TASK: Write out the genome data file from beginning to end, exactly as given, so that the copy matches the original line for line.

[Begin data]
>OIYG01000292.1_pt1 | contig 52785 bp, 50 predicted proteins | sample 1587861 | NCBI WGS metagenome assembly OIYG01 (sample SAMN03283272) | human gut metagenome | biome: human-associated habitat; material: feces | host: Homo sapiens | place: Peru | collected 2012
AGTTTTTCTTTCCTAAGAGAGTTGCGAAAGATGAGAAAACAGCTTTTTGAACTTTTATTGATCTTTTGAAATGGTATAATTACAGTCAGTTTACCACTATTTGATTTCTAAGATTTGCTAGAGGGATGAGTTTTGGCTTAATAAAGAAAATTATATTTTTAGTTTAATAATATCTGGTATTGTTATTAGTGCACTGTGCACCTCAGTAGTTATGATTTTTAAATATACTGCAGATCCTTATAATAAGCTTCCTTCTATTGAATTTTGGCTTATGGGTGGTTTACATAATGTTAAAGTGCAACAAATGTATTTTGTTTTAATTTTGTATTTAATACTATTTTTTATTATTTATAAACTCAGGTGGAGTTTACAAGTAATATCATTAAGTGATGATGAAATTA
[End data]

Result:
>OIYG01000292.1_pt1 | contig 52785 bp, 50 predicted proteins | sample 1587861 | NCBI WGS metagenome assembly OIYG01 (sample SAMN03283272) | human gut metagenome | biome: human-associated habitat; material: feces | host: Homo sapiens | place: Peru | collected 2012
AGTTTTTCTTTCCTAAGAGAGTTGCGAAAGATGAGAAAACAGCTTTTTGAACTTTTATTGATCTTTTGAAATGGTATAATTACAGTCAGTTTACCACTATTTGATTTCTAAGATTTGCTAGAGGGATGAGTTTTGGCTTAATAAAGAAAATTATATTTTTAGTTTAATAATATCTGGTATTGTTATTAGTGCACTGTGCACCTCAGTAGTTATGATTTTTAAATATACTGCAGATCCTTATAATAAGCTTCCTTCTATTGAATTTTGGCTTATGGGTGGTTTACATAATGTTAAAGTGCAACAAATGTATTTTGTTTTAATTTTGTATTTAATACTATTTTTTATTATTTATAAACTCAGGTGGAGTTTACAAGTAATATCATTAAGTGATGATGAAATTA